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SA: Our work in Zimbabwe is done

12 August 2013, 14:44

Pretoria - President Jacob Zuma is expected to inform the Southern African Development Community (SADC) next weekend that the four-year facilitation process, which he headed, is over, following the conclusion of Zimbabwe’s elections.

A source close to the process told City Press: "As far as South Africa is concerned, we have ended mediation in Zimbabwe."

SADC heads of state will gather for a two-day summit in Lilongwe, Malawi on Saturday where they will focus on the recent elections.

President Jakaya Kikwete of Tanzania, who heads the SADC organ that was concerned with Zimbabwe, is due to present the regional observer mission’s final report.

Almost 600 observers from the region monitored the elections.

Based on the report, South Africa will officially be released from its mediation task, the source said. The regional body is also expected to lobby Western countries like Britain and the US to drop sanctions against Zimbabwe as part of a plan to help its economic recovery.

"We want to keep Zimbabweans in Zimbabwe and the country must be able to feed its people. If there are sanctions, it leads to more people fleeing because of the economic conditions," he said.

Britain and the US questioned the validity of the elections soon after Robert Mugabe’s re-election was announced last Saturday.

The final SADC report, the source said, is set to focus on how elections were peaceful and free.

There will be less emphasis on problems with the fairness of the process, which SADC questioned in its preliminary report released late last week.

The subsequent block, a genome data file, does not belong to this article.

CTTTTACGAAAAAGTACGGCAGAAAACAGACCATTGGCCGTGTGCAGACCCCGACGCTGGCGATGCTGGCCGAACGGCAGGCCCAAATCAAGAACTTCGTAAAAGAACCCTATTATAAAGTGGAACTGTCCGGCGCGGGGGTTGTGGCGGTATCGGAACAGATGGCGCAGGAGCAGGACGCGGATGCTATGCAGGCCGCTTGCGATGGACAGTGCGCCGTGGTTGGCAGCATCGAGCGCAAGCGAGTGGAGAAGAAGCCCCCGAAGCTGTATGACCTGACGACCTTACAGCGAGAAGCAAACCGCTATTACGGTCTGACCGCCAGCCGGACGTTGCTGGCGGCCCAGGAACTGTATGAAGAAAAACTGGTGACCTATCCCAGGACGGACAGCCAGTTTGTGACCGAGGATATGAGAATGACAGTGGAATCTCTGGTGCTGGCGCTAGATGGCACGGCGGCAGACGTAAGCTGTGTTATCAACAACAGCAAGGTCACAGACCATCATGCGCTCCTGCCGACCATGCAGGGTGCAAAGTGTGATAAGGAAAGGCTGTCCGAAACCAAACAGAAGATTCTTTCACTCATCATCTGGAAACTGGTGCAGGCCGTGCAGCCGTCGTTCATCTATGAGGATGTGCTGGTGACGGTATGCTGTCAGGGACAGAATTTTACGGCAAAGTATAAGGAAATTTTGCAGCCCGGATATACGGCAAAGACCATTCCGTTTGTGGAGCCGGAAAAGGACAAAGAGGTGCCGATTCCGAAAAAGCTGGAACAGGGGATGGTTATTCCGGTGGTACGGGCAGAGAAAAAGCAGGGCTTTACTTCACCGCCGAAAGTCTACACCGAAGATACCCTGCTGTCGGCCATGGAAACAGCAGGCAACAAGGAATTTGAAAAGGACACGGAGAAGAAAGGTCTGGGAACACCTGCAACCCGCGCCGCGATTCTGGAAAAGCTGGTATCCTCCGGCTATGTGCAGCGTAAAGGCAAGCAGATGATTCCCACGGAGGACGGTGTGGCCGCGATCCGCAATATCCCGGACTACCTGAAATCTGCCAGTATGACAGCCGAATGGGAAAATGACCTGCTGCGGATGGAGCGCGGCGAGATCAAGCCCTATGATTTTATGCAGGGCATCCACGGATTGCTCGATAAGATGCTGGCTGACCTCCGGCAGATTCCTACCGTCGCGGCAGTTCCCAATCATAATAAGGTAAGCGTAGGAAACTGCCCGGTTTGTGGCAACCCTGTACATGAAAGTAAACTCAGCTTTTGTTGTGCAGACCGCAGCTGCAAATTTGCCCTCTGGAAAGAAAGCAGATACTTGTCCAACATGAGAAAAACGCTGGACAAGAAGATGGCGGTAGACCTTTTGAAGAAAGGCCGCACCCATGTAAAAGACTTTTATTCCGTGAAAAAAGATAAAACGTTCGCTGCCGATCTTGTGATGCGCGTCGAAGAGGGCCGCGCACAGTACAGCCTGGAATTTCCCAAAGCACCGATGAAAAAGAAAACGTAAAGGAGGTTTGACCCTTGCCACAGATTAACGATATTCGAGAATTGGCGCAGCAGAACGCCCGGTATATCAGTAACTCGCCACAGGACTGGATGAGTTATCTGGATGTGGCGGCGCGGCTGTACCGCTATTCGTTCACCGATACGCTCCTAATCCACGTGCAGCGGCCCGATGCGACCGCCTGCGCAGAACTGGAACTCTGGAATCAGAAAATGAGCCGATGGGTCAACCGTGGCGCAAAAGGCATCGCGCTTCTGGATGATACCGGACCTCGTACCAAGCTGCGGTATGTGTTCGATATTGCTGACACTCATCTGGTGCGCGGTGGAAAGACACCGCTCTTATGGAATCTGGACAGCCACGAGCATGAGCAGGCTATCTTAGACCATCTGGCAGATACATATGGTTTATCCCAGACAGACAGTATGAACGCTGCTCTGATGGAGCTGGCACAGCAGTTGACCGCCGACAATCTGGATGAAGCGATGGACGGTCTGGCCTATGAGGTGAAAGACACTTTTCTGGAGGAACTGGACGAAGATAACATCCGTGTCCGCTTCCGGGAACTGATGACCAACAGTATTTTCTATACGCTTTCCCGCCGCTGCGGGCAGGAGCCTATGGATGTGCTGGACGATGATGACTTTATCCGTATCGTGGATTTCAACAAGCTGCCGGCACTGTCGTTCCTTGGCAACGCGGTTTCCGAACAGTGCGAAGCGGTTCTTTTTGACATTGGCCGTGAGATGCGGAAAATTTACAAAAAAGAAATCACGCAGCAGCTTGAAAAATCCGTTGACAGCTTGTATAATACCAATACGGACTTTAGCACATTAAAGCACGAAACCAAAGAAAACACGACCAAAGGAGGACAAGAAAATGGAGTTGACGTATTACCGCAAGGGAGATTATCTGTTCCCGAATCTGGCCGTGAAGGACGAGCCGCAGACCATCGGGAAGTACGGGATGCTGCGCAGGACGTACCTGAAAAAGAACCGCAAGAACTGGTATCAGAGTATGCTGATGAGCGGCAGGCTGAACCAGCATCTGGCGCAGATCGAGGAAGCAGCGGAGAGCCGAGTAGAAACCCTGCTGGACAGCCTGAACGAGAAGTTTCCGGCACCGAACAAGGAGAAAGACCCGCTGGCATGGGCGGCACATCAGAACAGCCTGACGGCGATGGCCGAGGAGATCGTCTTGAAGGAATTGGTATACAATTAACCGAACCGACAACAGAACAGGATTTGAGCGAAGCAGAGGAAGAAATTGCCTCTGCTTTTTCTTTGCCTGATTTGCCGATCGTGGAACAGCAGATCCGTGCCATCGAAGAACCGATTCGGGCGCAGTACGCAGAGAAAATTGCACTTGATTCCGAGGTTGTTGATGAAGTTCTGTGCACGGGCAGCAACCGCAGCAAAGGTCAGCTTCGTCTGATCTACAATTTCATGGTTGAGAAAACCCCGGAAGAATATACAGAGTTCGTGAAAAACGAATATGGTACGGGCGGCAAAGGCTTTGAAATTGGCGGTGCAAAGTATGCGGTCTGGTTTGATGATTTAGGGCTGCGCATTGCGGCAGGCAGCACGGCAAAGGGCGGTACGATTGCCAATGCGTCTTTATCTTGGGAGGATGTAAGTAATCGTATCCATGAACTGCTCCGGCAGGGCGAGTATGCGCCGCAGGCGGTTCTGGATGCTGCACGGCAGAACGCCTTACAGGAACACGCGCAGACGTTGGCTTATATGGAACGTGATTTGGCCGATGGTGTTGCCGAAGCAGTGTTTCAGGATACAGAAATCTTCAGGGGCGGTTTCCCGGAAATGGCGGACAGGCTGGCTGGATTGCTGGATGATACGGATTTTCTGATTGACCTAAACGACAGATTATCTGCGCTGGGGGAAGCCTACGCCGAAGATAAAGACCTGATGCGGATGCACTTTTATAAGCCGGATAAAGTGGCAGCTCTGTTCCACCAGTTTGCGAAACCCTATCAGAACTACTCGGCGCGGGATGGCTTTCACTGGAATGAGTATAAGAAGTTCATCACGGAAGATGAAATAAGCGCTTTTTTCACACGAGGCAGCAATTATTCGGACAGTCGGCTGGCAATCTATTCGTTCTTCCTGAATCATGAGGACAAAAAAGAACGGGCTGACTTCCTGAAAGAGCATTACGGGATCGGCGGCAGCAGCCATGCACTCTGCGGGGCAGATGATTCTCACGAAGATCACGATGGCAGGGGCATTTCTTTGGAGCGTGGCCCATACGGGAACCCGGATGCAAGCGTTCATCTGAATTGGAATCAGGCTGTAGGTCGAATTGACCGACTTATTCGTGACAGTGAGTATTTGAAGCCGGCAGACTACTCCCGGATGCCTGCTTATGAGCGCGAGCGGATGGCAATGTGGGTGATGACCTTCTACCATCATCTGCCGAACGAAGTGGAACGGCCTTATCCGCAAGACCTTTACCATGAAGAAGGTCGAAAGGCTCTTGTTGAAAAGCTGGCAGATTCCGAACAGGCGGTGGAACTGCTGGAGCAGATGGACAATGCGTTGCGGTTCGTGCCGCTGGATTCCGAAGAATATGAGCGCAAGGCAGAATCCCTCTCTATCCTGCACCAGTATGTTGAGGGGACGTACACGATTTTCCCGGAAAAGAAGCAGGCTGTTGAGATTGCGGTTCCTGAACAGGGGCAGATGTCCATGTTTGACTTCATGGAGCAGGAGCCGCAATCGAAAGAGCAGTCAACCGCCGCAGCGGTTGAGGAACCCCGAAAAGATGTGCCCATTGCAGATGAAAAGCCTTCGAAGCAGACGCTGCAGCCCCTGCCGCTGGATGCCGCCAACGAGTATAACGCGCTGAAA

Domestic challenges

The summit is set to conclude "the elections have been fair and peaceful and?.?.?.?reflect the will of the people", said the source.

"The [summit’s] final statement will say something to the effect that all parties must give the internal processes a chance to run their course. No external audit of the elections will be accepted by SADC," he said.

Botswana is the only country in the 14-member body that has called for an audit, but it is most likely to be overruled.

Jakkie Cilliers, the executive director at the Institute for Security Studies, said Zuma had enough domestic challenges and would be happy to let go of his facilitation role.

"Nobody in the region has the time and energy to invest in this issue any longer," Cilliers said.

He said Zuma had built an alliance of nations in the region to help keep the country in check.

SADC and the African Union, which has also given the election a preliminary thumbs up despite concerns, "always choose stability over democracy and they have done so again", Cilliers said. He said an external challenge of Zimbabwe’s election results could cause instability in the country and the region.

"It is, in a sense, a reflection of reality more than it is a choice, given the challenge that you face of an obstructionist leader who holds on to power by any means."

Former president Thabo Mbeki, who helped Zimbabwe broker the Global Political Agreement in 2008 that led to a unity government, on Monday told students at his African Leadership Institute that Zimbabweans had the right to "self-determination".

"There has been a sustained campaign before the [Zimbabwe] elections to discredit them before they happen," Mbeki said.

Concerns in SADC's report

»?The timing of the elections date and the tight deadlines in the run-up;

»?The Zimbabwe Electoral Commission’s readiness to conduct the harmonised elections;

»?Short time frames for voter registration;

»?Chaos during the special vote 10 days before the elections;

»?Media bias;

»?Difficulties in accrediting some observers;

»?The voters’ roll was only made available at the last minute;

»?2?million (35% of the total) extra ballot papers were printed, more than the international standard;

»?Political intolerance;

»?Hate speech; and

»?Funding of the elections.

- City Press


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